Grescoe, Taras 1966-
Grescoe, Taras 1966-
PERSONAL: Born 1966, in Toronto, Ontario, Canada.
CAREER: Teacher of English in Paris, France, c. 1990-94; travel journalist based in Montreal, Quebec, Canada, beginning 1996. Has also worked variously as a newspaper boy, concession stand worker in a movie theater, video store clerk, delivery driver, and researcher.
AWARDS, HONORS: Mavis Gallant Prize for nonfiction, 2000, Quebec Writers’ Federation First Book Award, 2000, and Edna Staebler Award for creative nonfiction, 2001, all for Sacré Blues: An Unsentimental Journey through Quebec.
Sacré Blues: An Unsentimental Journey through Quebec, Macfarlane, Walter & Ross (Toronto, Ontario, Canada), 2000.
The End of Elsewhere: Travels among the Tourists, Macfarlane, Walter & Ross (Toronto, Ontario, Canada), 2003.
The Devil’s Picnic: Around the World in Pursuit of Forbidden Fruit, Bloomsbury Publishers (New York, NY), 2005.
Author’s books have been translated into Japanese, German, French, and Chinese. Contributor to periodicals, including the London Times, Chicago Tribune Magazine, Wired, New York Times, National Geographic Traveler, Saturday Night, Canadian Geographic, Gourmet, The Independent, The Guardian, New York Times Magazine, and Condé Nast Traveler.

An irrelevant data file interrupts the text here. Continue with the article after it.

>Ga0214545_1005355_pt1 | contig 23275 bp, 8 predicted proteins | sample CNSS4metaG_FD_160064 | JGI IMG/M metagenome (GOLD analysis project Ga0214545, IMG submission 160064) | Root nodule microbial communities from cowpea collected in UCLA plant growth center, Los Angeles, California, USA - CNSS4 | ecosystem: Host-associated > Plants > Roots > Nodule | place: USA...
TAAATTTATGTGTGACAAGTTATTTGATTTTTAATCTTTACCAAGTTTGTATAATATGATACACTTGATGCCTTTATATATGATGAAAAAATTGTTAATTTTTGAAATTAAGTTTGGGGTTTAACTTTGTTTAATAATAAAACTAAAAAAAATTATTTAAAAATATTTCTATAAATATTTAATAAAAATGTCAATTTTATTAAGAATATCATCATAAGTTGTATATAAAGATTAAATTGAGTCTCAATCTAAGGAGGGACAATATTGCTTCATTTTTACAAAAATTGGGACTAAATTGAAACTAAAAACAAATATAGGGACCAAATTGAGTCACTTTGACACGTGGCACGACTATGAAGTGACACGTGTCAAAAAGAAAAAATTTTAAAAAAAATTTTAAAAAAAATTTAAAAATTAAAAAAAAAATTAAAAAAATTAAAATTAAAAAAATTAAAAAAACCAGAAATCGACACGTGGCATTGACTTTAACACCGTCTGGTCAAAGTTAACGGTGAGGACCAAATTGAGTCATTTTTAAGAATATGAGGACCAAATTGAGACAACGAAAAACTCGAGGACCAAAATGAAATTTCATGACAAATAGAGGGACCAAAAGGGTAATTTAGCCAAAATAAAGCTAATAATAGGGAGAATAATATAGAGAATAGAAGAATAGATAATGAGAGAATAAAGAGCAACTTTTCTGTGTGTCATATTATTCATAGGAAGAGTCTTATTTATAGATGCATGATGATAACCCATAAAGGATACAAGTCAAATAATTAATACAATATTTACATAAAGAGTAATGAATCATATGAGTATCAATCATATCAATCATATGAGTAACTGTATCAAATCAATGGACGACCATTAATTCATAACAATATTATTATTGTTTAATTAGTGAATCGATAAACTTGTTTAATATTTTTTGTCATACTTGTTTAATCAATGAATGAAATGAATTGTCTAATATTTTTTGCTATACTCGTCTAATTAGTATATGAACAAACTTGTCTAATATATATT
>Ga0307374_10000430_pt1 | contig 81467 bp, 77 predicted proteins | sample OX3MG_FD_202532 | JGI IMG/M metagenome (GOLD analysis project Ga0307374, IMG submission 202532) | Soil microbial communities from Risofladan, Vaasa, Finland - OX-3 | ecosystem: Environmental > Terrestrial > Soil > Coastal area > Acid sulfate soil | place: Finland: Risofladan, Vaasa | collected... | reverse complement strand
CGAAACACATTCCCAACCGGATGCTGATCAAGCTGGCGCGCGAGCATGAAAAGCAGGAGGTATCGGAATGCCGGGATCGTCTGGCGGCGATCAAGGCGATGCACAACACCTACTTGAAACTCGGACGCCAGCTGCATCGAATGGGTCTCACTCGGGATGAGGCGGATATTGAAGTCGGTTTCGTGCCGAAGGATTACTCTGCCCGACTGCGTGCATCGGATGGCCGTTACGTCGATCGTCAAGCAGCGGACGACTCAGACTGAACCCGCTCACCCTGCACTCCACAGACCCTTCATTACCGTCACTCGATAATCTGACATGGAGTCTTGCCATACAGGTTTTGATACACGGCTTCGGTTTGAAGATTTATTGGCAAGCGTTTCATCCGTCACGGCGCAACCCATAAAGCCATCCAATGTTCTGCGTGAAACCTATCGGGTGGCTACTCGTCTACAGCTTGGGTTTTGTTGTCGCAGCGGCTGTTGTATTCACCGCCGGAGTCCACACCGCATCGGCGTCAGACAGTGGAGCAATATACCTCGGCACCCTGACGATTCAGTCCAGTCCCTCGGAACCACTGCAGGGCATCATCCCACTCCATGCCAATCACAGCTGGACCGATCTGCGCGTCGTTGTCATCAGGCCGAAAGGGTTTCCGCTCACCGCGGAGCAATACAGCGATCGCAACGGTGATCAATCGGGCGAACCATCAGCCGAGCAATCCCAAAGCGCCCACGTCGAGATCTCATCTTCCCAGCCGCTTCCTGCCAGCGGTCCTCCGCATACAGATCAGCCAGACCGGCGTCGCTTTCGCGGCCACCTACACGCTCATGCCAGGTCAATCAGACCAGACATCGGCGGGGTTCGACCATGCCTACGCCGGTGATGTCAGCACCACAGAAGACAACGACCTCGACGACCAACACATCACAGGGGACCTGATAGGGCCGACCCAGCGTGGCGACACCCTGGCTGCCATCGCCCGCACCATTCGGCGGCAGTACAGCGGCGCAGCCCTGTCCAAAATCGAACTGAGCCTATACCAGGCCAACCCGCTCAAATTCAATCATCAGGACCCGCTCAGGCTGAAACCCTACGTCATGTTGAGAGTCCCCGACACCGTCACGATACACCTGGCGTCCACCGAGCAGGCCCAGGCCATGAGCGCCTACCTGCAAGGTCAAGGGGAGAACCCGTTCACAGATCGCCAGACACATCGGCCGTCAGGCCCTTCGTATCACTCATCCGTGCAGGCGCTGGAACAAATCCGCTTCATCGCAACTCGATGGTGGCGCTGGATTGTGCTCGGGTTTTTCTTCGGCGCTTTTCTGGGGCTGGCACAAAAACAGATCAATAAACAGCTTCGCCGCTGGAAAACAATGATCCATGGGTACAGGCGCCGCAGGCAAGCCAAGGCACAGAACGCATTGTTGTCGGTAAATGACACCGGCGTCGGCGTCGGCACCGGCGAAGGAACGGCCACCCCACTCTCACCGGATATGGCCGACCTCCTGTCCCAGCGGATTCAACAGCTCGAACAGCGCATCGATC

SIDELIGHTS: Taras Grescoe is a Canadian journalist and author who uses travel pieces to engage in commentary upon human nature, politics, history, and exotic and mundane locations not immediately accessible to average readers. Grescoe’s first full-length book, Sacré Blues: An Unsentimental Journey through Quebec, grew from his decision to settle in Quebec after growing up in western Canada and also living in Paris for four years. His status as an outside observer of the Quebecois allowed him to explore the distinctiveness of the culture without preconceived political or social prejudices, and he wrote Sacré Blues as a meditation on one of North America’s unique societies.
Grescoe traveled through the province, interviewing prominent intellectuals and citizens on the street, eating the favorite local foods, and watching the popular television shows. He covers the region’s holidays, politics, and generational differences, its evolving language patterns, and its citizens’ perception of their place in North America and the world. In a Canadian Geographic review of Sacré Blues, Joel Yanofsky commended Grescoe as a “thorough, unflagging and quirky researcher.” Yanofsky also observed that Grescoe’s enthusiasm “will probably help the rest of the country understand a little better Quebec’s never-ending ambivalence about its place in Canada.” Describing the book as “lively” and “information-packed,” Padma Viswanathan concluded in Quill & Quire that “Grescoe is opinionated and has great affection for Quebec, but remains skilful and professional throughout.”